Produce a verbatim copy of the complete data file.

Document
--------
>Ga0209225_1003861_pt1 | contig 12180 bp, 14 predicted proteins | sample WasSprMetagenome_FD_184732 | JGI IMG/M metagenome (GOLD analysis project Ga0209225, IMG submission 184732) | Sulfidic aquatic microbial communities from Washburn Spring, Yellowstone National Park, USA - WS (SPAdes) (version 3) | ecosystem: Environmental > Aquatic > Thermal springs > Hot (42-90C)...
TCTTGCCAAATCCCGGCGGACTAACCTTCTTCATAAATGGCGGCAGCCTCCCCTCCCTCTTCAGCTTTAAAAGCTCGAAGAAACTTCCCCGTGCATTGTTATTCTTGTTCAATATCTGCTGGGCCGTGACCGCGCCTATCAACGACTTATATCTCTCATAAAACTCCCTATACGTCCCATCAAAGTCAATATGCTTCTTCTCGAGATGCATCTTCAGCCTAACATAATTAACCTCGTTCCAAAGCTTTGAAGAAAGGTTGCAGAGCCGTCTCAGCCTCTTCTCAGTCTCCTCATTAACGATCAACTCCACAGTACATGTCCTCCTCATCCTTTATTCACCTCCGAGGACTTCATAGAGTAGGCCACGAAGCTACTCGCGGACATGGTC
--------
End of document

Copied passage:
>Ga0209225_1003861_pt1 | contig 12180 bp, 14 predicted proteins | sample WasSprMetagenome_FD_184732 | JGI IMG/M metagenome (GOLD analysis project Ga0209225, IMG submission 184732) | Sulfidic aquatic microbial communities from Washburn Spring, Yellowstone National Park, USA - WS (SPAdes) (version 3) | ecosystem: Environmental > Aquatic > Thermal springs > Hot (42-90C)...
TCTTGCCAAATCCCGGCGGACTAACCTTCTTCATAAATGGCGGCAGCCTCCCCTCCCTCTTCAGCTTTAAAAGCTCGAAGAAACTTCCCCGTGCATTGTTATTCTTGTTCAATATCTGCTGGGCCGTGACCGCGCCTATCAACGACTTATATCTCTCATAAAACTCCCTATACGTCCCATCAAAGTCAATATGCTTCTTCTCGAGATGCATCTTCAGCCTAACATAATTAACCTCGTTCCAAAGCTTTGAAGAAAGGTTGCAGAGCCGTCTCAGCCTCTTCTCAGTCTCCTCATTAACGATCAACTCCACAGTACATGTCCTCCTCATCCTTTATTCACCTCCGAGGACTTCATAGAGTAGGCCACGAAGCTACTCGCGGACATGGTC